Nancy Pelosi 'Owes an Apology to This Nation': House Minority Leader Reams Impeachment Decision

As President Donald Trump continued claiming that Democratic concerns over his conversation with the Ukrainian president amounted to a witch hunt, House Minority Leader Kevin McCarthy harshly criticized House Speaker Nancy Pelosi's Tuesday decision to begin an impeachment inquiry.

McCarthy and other Republicans have sought to depict Pelosi's decision to begin impeachment proceedings against Trump—which followed mounting calls from Democrats and after a whistleblower complaint raised questions about whether Trump sought to arrange a quid pro quo with the Ukrainian president—as an attempt to undo the 2016 election. The Minority Leader issued biting remarks about the Speaker on Wednesday, questioning whether she should retain her position and claiming that she was damaging the country.

"What I'm concerned [about] now is the speaker of the House changed the course of that office for the history of this country. That a body that brings legislation, a body that represents the rule of law would change the course of what it actually means. To claim that a president had violated a law with no information, based it on a whistleblower, she does not know that wasn't even on a phone call, to claim that the president did a quid pro quo and mentioned Biden's name eight times, but when this transcript comes out I want—is it out?" McCarthy told reporters after being asked whether he thought the impeachment decision would galvanize the Trump voter base.

"So I think at the end of the day the speaker owes an apology to this nation, and I think it's even a question why she should stay in her job."

Worth noting that when McCarthy said “No one has read this transcript,” he surprised some of his own colleagues who knew he had been at the WH earlier this morning — for the explicit purpose of reading the transcript in advance of its public release.

— Ashley Parker (@AshleyRParker) September 25, 2019

Pelosi has privately urged for impeachment proceedings to focus on Trump's interactions with the president of Ukraine, The Washington Post reported. In 2017 Texas Representative Al Green became the first national lawmaker to call for impeachment. After the Mueller report was released in April, more Democrats began issuing demands for the removal process to be initiated. Pelosi ignored those calls for months, often citing the divisive nature of impeachment proceedings.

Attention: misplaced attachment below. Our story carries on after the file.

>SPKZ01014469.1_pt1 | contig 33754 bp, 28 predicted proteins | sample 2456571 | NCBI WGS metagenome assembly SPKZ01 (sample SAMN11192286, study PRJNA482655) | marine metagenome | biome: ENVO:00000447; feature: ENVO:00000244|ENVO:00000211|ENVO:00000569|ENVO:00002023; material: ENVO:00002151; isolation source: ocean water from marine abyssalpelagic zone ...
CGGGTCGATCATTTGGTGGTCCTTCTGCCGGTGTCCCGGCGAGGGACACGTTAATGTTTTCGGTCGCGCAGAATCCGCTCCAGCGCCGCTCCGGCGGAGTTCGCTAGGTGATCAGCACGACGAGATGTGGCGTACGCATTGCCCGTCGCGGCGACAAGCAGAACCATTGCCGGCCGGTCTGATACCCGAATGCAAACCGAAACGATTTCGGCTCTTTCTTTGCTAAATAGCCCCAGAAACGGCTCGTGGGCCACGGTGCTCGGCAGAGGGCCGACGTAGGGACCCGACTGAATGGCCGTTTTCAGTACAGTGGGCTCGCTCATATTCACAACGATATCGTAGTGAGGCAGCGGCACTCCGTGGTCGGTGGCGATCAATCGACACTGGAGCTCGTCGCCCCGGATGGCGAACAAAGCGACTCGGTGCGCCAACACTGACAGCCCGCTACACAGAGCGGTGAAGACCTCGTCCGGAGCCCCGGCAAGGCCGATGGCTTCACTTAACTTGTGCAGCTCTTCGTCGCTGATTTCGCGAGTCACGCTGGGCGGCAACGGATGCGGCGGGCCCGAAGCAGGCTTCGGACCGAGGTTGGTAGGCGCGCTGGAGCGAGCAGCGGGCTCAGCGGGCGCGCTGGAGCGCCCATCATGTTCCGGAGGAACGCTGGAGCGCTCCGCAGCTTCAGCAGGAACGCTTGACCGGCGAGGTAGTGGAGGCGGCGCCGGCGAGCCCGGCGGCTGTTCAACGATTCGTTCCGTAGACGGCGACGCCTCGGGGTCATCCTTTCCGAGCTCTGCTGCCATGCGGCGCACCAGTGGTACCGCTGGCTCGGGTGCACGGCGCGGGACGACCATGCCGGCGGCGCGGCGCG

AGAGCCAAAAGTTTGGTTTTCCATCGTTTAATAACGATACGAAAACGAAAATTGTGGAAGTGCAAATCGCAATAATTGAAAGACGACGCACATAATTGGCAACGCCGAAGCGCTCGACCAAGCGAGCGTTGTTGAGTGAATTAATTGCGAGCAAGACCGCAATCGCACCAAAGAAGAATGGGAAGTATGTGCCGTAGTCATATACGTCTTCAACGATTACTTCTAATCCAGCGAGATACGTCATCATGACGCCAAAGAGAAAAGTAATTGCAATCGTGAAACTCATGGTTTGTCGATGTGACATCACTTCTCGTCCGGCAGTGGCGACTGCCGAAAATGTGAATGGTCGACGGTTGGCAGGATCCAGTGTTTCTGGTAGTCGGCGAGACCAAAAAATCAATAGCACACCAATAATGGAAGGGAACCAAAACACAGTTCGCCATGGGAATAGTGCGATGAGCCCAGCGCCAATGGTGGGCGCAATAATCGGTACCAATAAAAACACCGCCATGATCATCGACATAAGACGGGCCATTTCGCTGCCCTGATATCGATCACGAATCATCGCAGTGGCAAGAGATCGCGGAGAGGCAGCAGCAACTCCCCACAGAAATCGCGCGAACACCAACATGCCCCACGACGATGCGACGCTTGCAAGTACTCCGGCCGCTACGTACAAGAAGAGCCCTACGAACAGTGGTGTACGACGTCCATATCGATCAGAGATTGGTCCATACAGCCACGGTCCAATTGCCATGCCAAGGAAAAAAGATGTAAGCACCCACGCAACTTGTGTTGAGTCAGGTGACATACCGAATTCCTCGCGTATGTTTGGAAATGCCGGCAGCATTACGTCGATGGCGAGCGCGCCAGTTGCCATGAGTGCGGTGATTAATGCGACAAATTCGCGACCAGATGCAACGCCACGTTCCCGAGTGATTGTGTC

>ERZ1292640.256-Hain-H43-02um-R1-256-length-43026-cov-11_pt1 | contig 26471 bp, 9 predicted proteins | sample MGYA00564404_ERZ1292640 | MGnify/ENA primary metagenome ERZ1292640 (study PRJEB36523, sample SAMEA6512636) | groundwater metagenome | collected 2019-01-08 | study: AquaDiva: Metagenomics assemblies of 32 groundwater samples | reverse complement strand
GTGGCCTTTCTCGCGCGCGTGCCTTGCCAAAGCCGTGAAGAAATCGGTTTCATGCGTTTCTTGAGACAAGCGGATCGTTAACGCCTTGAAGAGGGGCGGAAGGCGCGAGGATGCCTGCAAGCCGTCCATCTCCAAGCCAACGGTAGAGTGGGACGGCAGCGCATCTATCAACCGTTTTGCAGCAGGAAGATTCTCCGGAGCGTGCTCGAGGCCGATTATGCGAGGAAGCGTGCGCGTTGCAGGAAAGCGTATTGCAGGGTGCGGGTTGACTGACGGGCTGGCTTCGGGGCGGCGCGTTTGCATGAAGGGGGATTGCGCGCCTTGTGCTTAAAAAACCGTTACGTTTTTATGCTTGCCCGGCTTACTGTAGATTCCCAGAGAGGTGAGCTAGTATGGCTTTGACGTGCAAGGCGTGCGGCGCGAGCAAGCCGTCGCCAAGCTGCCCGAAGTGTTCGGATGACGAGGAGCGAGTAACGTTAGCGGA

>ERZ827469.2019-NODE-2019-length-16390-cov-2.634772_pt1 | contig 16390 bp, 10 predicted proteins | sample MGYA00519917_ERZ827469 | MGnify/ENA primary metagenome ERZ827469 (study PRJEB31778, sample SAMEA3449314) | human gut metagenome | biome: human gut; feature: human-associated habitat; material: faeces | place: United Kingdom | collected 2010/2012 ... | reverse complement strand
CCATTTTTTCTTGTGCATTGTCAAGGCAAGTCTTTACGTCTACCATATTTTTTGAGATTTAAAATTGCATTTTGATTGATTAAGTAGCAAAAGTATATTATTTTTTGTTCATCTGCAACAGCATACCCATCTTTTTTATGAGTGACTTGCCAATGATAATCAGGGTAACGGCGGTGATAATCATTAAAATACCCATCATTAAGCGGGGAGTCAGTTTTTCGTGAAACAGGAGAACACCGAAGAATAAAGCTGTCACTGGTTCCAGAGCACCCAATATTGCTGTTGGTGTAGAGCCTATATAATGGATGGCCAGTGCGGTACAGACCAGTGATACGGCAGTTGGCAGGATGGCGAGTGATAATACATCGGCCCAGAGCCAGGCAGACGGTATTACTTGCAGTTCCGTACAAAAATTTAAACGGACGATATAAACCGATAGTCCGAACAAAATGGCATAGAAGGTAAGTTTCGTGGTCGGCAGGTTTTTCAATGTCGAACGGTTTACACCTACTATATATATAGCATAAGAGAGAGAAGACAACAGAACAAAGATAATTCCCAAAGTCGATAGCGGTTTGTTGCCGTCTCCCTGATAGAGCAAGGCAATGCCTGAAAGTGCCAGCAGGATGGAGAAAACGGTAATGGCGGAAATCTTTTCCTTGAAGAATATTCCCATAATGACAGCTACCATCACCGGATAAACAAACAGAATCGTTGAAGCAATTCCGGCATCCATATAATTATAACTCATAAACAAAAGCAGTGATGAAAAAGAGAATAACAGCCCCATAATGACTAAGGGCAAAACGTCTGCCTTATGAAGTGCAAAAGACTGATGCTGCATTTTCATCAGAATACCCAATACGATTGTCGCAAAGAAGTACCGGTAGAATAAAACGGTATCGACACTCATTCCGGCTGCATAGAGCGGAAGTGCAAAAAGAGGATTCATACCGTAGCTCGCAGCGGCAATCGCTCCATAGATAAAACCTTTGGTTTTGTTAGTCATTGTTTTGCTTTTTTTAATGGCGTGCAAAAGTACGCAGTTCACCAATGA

In order to impeach a president, a simple majority of House members would need to recommend charges against him. As of publication, 206 of the Democratic-controlled House's 435 members have said they support an impeachment inquiry. Many have joined calls to begin impeachment proceedings since revelations about Trump's call with Ukrainian President Volodymyr Zelensky.

But, even if the House votes to bring charges against Trump, two-thirds of the Republican-controlled Senate would subsequently have to vote to convict the president in order to remove him from office. This has never before happened in history, and some Republicans have scoffed at Pelosi's decision to impeach on this basis.

Kentucky Senator Rand Paul described it as a "political attack on the president and nothing more." Utah Senator Mitt Romney, who wrote an impassioned op-ed saying he would speak out against actions that are "destructive to democratic institutions" before taking office and signaled that he would challenge Trump when needed, also seemed hesitant to issue a strong rebuke of Trump when some facts were still unclear.

"It remains troubling in the extreme. It's deeply troubling," he told reporters about Trump's call with Zelensky after reading the partial transcript released by the White House on Wednesday.

House Minority Leader Rep. Kevin McCarthy speaks as Rep. Jim Jordan and House Minority Whip Rep. Steve Scalise listen during a news conference at the U.S. Capitol on September 25. McCarthy questioned whether House Speaker Nancy Pelosi should retain her position in comments harshly criticizing her decision to start impeachment proceedings. Alex Wong/Getty Images